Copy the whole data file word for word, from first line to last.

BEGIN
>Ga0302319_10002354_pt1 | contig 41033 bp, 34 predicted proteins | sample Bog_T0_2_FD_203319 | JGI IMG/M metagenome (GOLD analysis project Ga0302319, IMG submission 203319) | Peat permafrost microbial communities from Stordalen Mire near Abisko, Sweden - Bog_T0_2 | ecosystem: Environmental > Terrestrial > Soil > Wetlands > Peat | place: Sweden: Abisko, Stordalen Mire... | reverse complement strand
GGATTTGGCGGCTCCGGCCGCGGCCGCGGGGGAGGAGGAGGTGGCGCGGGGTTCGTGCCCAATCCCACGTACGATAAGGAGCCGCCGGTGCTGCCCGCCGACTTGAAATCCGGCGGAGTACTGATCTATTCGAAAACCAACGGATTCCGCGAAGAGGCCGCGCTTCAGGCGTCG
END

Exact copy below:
>Ga0302319_10002354_pt1 | contig 41033 bp, 34 predicted proteins | sample Bog_T0_2_FD_203319 | JGI IMG/M metagenome (GOLD analysis project Ga0302319, IMG submission 203319) | Peat permafrost microbial communities from Stordalen Mire near Abisko, Sweden - Bog_T0_2 | ecosystem: Environmental > Terrestrial > Soil > Wetlands > Peat | place: Sweden: Abisko, Stordalen Mire... | reverse complement strand
GGATTTGGCGGCTCCGGCCGCGGCCGCGGGGGAGGAGGAGGTGGCGCGGGGTTCGTGCCCAATCCCACGTACGATAAGGAGCCGCCGGTGCTGCCCGCCGACTTGAAATCCGGCGGAGTACTGATCTATTCGAAAACCAACGGATTCCGCGAAGAGGCCGCGCTTCAGGCGTCG